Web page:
Mentions: Similar to ERK, cyclin D1 does not contain a consensus nuclear localization sequence; rather, it is localized to the nucleus via such sequences in the cyclin-dependent kinase inhibitors, p21cip1 and p27kip1 (LaBaer et al. 1997; Cheng et al. 1999). To examine the possibility that disruption of the actin cytoskeleton has a global effect on nucleocytoplasmic transport, we analyzed nuclear localization of cyclin D1 in CCD-treated cells. Confocal immunolocalization experiments showed that nuclear accumulation of ectopically expressed cyclin D1 in tet-cyclin D1-3T3 cells, was not altered upon disruption of the actin cytoskeleton as indicated by its colocalization with DAPI-stained nuclei (Fig. 6). Thus, nuclear accumulation of cyclin D1 protein via a consensus nuclear signal import mechanism is not dependent on an intact actin cytoskeleton.

Bottom Line: Furthermore, when we activated ERK in nonadherent cells by expression of active components of the ERK cascade, subsequent phosphorylation of Elk-1 at serine 383 and Elk-1-mediated transactivation were still impaired compared with adherent cells.Finally, expression of active MEK failed to predominantly localize ERK to the nucleus in suspended cells or adherent cells treated with CCD.These data show that integrin-mediated organization of the actin cytoskeleton regulates localization of activated ERK, and in turn the ability of ERK to efficiently phosphorylate nuclear substrates.

View Article: PubMed Central - PubMed

Affiliation: Department of Pharmacology, School of Medicine, University of North Carolina at Chapel Hill, Chapel Hill, North Carolina 27599, USA. aaplin@med.unc.edu

ABSTRACT
Integrin-mediated adhesion to the extracellular matrix permits efficient growth factor-mediated activation of extracellular signal-regulated kinases (ERKs). Points of regulation have been localized to the level of receptor phosphorylation or to activation of the downstream components, Raf and MEK (mitogen-activated protein kinase/ERK kinase). However, it is also well established that ERK translocation from the cytoplasm to the nucleus is required for G1 phase cell cycle progression. Here we show that phosphorylation of the nuclear ERK substrate, Elk-1 at serine 383, is anchorage dependent in response to growth factor treatment of NIH 3T3 fibroblasts. Furthermore, when we activated ERK in nonadherent cells by expression of active components of the ERK cascade, subsequent phosphorylation of Elk-1 at serine 383 and Elk-1-mediated transactivation were still impaired compared with adherent cells. Elk-1 phosphorylation was dependent on an intact actin cytoskeleton, as discerned by treatment with cytochalasin D (CCD). Finally, expression of active MEK failed to predominantly localize ERK to the nucleus in suspended cells or adherent cells treated with CCD. These data show that integrin-mediated organization of the actin cytoskeleton regulates localization of activated ERK, and in turn the ability of ERK to efficiently phosphorylate nuclear substrates.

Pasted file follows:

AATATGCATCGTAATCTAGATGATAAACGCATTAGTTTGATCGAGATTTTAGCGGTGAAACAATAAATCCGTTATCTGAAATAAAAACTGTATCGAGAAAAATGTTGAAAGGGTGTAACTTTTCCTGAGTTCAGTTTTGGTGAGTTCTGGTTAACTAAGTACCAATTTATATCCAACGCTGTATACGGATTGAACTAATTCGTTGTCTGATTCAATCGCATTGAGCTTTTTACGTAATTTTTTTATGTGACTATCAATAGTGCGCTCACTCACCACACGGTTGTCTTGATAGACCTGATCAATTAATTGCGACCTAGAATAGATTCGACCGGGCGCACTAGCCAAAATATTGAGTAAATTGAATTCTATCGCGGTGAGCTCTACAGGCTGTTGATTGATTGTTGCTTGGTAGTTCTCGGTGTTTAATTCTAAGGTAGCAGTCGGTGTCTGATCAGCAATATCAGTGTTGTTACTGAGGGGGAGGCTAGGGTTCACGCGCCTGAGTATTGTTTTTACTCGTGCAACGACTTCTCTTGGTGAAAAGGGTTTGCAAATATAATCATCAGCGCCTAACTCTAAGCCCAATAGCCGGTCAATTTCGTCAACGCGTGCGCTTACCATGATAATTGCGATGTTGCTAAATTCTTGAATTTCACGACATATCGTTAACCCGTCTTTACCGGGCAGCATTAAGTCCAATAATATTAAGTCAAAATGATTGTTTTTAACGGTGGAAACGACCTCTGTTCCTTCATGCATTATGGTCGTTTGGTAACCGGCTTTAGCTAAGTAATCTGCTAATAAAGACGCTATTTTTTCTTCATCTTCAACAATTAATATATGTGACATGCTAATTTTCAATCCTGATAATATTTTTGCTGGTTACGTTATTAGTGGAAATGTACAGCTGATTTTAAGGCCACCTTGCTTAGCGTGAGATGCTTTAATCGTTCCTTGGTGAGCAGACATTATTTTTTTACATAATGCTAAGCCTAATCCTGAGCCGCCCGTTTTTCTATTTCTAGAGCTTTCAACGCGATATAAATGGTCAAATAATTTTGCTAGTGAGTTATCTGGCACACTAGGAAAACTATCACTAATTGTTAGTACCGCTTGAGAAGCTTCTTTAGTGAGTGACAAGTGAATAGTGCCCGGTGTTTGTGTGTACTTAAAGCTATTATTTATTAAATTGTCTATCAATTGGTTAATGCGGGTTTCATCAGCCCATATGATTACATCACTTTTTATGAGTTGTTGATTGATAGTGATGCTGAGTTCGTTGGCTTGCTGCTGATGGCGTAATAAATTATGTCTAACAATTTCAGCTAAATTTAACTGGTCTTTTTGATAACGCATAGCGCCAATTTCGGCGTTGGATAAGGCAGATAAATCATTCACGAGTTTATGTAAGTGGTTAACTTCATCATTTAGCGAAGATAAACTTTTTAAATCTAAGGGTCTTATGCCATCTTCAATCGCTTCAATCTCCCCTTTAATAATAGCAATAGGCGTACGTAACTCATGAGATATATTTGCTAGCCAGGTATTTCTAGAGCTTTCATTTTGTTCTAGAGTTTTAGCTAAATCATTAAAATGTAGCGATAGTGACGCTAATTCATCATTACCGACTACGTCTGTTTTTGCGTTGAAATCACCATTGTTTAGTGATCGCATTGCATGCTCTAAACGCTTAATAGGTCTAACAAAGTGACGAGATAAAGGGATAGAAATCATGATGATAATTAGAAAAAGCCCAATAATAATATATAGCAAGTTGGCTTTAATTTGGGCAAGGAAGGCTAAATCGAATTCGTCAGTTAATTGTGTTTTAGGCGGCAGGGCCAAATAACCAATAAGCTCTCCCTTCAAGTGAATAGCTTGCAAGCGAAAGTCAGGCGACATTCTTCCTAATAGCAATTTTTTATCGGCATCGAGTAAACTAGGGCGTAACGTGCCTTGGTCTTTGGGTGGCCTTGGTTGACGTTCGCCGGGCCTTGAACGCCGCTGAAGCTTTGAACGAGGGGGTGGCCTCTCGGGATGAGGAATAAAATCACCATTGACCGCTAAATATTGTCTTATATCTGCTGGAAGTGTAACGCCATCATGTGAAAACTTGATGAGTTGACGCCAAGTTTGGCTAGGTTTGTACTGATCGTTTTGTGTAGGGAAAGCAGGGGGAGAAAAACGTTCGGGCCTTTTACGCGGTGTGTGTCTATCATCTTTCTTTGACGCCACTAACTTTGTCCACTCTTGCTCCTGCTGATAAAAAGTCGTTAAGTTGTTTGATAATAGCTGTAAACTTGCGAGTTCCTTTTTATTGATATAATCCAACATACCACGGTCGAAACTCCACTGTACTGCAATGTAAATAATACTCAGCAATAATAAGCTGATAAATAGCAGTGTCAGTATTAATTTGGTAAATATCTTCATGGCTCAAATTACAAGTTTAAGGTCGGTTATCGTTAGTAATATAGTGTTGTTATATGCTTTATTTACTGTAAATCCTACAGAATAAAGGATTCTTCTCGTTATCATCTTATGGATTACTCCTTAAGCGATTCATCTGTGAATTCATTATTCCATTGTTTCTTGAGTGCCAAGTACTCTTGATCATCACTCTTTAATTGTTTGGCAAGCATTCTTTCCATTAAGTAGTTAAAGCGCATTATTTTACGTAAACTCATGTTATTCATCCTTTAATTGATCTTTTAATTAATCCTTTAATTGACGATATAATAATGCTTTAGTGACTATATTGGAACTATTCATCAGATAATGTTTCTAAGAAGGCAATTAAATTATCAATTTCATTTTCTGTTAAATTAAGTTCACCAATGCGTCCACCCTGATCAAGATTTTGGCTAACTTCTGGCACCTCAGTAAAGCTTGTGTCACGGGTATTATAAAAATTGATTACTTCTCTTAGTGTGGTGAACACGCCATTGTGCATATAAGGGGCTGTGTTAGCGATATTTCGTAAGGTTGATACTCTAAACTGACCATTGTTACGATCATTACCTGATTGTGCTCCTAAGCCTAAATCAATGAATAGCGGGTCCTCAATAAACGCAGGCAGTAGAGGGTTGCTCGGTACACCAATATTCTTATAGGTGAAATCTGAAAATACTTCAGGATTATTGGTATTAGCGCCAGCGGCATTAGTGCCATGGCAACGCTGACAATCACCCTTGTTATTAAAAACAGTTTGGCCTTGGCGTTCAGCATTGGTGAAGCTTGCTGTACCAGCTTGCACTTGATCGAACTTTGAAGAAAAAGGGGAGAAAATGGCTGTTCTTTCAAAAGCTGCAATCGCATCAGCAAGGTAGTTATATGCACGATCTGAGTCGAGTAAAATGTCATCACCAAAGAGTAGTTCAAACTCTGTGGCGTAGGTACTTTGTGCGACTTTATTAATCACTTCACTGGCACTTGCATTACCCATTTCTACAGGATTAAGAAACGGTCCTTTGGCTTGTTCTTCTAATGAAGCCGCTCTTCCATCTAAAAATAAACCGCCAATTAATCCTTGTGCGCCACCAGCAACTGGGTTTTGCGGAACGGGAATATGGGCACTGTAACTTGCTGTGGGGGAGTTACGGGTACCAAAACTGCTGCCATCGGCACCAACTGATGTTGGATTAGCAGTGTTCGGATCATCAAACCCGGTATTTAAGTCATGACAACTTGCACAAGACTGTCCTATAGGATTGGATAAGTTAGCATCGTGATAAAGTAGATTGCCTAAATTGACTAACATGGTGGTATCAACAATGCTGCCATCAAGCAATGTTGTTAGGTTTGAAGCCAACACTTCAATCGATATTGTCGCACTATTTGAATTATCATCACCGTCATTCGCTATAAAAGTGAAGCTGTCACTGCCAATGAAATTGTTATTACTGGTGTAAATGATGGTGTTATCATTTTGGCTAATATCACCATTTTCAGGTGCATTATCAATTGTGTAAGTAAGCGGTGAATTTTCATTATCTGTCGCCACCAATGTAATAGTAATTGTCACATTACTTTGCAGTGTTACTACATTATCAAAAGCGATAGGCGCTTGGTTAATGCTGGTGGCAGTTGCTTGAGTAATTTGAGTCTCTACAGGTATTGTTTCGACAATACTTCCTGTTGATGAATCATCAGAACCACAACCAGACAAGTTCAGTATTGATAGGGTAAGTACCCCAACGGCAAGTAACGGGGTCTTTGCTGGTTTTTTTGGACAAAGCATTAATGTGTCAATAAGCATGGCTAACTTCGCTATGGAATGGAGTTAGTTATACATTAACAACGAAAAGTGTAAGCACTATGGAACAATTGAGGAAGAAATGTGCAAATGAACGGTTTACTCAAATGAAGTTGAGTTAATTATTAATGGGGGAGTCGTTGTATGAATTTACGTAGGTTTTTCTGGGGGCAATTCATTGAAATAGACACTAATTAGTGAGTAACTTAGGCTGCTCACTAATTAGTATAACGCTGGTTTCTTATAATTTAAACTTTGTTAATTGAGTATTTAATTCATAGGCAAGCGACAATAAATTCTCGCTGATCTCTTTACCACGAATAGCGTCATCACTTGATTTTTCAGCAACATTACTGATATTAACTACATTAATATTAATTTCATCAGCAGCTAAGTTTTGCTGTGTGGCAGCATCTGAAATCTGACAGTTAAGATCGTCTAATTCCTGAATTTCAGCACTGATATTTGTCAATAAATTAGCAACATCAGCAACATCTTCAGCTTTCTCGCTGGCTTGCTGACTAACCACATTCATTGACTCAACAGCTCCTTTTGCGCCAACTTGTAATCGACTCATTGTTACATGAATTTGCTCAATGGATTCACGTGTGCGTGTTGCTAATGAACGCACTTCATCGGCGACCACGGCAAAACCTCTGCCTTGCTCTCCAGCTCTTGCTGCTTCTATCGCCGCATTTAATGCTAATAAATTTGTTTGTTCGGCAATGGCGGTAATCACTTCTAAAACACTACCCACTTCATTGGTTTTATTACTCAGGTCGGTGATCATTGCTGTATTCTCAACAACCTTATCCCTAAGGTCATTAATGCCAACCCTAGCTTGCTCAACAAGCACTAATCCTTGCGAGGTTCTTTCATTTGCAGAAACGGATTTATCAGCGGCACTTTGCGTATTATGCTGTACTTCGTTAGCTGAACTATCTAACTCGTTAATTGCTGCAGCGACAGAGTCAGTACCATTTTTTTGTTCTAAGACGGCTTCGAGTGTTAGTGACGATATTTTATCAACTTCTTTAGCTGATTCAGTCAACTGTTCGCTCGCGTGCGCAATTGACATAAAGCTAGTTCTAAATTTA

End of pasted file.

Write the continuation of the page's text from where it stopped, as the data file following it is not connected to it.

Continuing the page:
Show MeSH
Related in: MedlinePlus